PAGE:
Thanksgiving is a most American holiday (though shared by our Canadian friends on an earlier date in the fall). It is also one of our most genealogical of national days, since it affords many a chance to remember the Pilgrims and the harvest feast they celebrated with the Wampanoag tribe in 1621. In an article written for Weekend Magazine in 2002, political commenters Cokie and Steve Roberts estimated that some 35 million Americans are linked by blood to the Pilgrims – and many probably don’t even know of their kinship. The Robertses make the point that while the original band of 102 passengers were Englishmen, their modern descendants comprise all manner of racial and ethnic identities. “Through the centuries,” they write, “the children of those first colonists have mixed with a continuous flow of newcomers, enriching the nation’s gene pool and helping to define our national identity.”
When we gather at the dinner table with relatives and exchange stories of family history, many of us are curious whether they have a direct Mayflower connection. (I descend from William Brewster, the Pilgrims' spiritual leader, and his wife Mary). A great many genealogical works are now in print about Pilgrims and their immediate descendants. The classic work and most authoritative is the series, Mayflower Families through Five Generations, compiled by various authors and published by the General Society of Mayflower Descendants (974.4 M45). Produced in 23 volumes with multiple parts, these volumes are easily recognized with their silver binding. This work is still on-going, and thus far volumes have been produced for the following passengers: Francis Eaton, Samuel Fuller, William White, James Chilton, Richard More, Thomas Rogers, George Soule, William Bradford, Francis Cooke, Edward Fuller, Edward Winslow, John Billington, Stephen Hopkins, Peter Brown, Degory Priest, Edward Doty, John Alden, Isaac Allerton, Richard Warren, Henry Samson, John Howland, and Myles Standish. More volumes are forthcoming (we Brewster descendants are still waiting for our silver volume and must content ourselves with the Mayflower families in Progress volumes, which are incomplete). Families treated in earlier volumes have been revised, in many instances, in later volumes of the series.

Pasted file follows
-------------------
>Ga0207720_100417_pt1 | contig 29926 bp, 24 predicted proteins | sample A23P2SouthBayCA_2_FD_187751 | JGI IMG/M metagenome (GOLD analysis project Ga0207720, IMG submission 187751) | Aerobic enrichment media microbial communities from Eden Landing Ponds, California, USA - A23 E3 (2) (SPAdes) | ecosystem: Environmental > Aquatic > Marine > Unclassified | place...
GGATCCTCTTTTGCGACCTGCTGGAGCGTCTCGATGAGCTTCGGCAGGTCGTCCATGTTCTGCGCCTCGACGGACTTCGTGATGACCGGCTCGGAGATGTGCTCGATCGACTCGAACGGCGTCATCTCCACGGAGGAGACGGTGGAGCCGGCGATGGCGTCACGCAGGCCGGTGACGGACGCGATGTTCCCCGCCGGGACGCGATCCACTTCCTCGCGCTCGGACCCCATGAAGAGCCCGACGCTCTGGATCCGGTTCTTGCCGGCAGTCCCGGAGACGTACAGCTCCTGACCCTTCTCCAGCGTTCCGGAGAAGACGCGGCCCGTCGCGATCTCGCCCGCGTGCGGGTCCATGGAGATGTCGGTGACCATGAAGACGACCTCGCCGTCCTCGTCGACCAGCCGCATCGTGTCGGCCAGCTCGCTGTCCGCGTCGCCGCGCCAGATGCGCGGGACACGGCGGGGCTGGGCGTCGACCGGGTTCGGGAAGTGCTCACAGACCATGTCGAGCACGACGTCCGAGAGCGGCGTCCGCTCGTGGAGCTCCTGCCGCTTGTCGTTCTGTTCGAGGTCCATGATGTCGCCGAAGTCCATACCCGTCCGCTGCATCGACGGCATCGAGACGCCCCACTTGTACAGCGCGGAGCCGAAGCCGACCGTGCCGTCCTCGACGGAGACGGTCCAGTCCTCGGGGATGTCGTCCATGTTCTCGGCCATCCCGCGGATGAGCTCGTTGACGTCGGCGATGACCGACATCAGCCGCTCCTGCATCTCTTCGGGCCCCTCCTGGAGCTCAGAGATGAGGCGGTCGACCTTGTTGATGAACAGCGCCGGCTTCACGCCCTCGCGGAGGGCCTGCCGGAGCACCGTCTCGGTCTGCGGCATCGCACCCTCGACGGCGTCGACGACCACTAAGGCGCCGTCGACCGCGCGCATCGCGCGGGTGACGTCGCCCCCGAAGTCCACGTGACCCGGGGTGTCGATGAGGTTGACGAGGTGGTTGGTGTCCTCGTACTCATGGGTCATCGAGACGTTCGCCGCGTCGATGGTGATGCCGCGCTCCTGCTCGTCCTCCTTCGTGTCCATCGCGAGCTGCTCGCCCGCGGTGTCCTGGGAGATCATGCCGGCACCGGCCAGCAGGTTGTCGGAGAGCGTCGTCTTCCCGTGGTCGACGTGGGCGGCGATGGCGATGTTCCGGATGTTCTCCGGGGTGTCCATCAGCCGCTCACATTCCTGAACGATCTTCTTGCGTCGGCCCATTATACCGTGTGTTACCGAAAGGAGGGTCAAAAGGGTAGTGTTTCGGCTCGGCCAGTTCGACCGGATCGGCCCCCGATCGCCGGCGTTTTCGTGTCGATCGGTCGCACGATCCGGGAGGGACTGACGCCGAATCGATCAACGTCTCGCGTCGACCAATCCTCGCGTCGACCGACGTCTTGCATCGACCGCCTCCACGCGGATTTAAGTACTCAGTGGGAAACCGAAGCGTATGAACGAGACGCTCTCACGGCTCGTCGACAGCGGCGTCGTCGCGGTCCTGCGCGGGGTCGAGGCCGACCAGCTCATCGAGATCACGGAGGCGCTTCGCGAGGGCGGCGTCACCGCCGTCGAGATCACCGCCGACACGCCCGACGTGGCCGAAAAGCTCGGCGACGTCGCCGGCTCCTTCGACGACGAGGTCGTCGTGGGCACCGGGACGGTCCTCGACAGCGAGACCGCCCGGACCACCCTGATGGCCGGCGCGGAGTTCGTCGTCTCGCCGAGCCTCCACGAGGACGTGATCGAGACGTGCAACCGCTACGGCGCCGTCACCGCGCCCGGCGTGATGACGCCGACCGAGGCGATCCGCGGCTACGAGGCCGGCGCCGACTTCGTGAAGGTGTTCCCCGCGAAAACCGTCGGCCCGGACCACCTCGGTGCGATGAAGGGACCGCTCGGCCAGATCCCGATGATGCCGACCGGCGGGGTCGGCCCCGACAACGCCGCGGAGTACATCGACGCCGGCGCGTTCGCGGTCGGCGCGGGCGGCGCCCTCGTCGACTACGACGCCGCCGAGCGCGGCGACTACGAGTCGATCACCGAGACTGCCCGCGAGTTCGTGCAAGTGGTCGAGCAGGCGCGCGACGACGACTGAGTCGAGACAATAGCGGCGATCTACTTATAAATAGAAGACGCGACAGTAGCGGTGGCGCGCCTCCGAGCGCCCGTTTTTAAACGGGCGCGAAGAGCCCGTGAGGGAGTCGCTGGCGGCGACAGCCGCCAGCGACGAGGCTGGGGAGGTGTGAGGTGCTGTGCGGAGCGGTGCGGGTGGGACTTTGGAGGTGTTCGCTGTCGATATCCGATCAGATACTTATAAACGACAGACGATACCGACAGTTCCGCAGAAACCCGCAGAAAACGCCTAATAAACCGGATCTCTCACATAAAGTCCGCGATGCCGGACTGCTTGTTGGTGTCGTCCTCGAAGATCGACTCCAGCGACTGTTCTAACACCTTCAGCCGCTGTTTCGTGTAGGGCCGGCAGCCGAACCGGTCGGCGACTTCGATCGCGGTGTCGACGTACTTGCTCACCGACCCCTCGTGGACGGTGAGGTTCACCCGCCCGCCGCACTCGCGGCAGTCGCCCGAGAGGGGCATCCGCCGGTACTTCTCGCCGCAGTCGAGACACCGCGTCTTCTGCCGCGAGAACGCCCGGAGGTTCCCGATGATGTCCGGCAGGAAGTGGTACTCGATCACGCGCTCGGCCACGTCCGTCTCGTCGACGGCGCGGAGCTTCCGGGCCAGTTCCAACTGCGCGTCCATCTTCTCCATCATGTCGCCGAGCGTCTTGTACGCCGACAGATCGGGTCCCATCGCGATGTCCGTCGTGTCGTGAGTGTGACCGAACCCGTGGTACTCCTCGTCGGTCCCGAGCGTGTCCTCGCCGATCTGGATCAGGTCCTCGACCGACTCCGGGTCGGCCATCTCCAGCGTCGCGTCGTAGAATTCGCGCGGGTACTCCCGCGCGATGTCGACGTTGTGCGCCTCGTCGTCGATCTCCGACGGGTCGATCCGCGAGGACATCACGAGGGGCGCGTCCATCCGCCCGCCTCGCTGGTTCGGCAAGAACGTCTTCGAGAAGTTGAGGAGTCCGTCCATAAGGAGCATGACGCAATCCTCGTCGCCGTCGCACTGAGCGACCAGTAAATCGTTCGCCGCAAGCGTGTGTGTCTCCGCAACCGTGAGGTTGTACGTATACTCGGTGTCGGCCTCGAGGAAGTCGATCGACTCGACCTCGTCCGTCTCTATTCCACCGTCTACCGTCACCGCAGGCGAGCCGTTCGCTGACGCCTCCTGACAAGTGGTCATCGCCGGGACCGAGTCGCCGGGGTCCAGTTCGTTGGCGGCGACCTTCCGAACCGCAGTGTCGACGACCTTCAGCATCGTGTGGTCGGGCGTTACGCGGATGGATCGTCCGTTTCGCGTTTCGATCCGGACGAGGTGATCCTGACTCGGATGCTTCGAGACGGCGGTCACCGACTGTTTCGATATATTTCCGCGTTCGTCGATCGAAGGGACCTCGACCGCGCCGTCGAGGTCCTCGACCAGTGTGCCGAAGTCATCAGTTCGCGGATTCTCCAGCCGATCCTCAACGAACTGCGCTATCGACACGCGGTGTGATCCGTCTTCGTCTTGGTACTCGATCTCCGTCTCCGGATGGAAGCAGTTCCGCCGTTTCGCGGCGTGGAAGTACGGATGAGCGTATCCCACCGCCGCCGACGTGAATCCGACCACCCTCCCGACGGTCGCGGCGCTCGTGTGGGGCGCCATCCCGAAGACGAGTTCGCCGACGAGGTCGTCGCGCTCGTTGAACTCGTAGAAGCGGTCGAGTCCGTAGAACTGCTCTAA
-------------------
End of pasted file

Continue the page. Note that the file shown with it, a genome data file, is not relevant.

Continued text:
Another gem of genealogical research is Robert Charles Anderson’s The Pilgrim Migration: Immigrants to Plymouth Colony, 1620-1633 (974.402 P74pn). This work collects the Plymouth settlers from his larger Great Migration series, considered by many to be a modern genealogical masterpiece. In some cases Anderson revised the sketches from his earlier work. New discoveries about the Pilgrims are always being discovered, and researchers should keep regularly abreast of new articles in such journals as the New England Historical and Genealogical Register, American Ancestors, and the Mayflower Descendant.
For many genealogists seeking their Mayflower connection, the problem isn’t with constructing the five generations of immediate descendants from the Pilgrims in New England in the seventeenth and early eighteenth centuries. The brick wall comes later in the late eighteenth or early nineteenth century in upstate New York, where many New Englanders moved in the decades following the close of the Revolutionary War. New York did not keep vital records in this period, and the search for a connection can often be exasperating. The New England Historic Genealogical Society’s recent book, Western Massachusetts Families of 1790 (974.4 UL44we) offers some help with families in Berkshire, Hampshire, Hampden, and Franklin counties, Massachusetts, bridging the gulf for some families (additional families appear on their American Ancestors website). Most researchers will still have to go through deeds, court records, church records, and estate records to find additional clues.
Even if your ancestors didn’t come on the Mayflower (and millions more have connections to later arrivals in Plymouth Colony), we can all celebrate our collective diversity on this Thanksgiving and give thanks for the national heritage that they have bequeathed us.